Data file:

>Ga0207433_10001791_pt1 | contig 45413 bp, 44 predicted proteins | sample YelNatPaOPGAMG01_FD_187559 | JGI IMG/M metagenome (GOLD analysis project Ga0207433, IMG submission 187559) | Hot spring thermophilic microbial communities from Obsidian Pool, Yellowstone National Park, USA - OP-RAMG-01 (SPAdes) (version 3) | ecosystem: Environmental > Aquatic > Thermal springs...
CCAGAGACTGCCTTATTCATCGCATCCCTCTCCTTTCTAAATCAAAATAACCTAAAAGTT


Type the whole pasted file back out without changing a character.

>Ga0207433_10001791_pt1 | contig 45413 bp, 44 predicted proteins | sample YelNatPaOPGAMG01_FD_187559 | JGI IMG/M metagenome (GOLD analysis project Ga0207433, IMG submission 187559) | Hot spring thermophilic microbial communities from Obsidian Pool, Yellowstone National Park, USA - OP-RAMG-01 (SPAdes) (version 3) | ecosystem: Environmental > Aquatic > Thermal springs...
CCAGAGACTGCCTTATTCATCGCATCCCTCTCCTTTCTAAATCAAAATAACCTAAAAGTT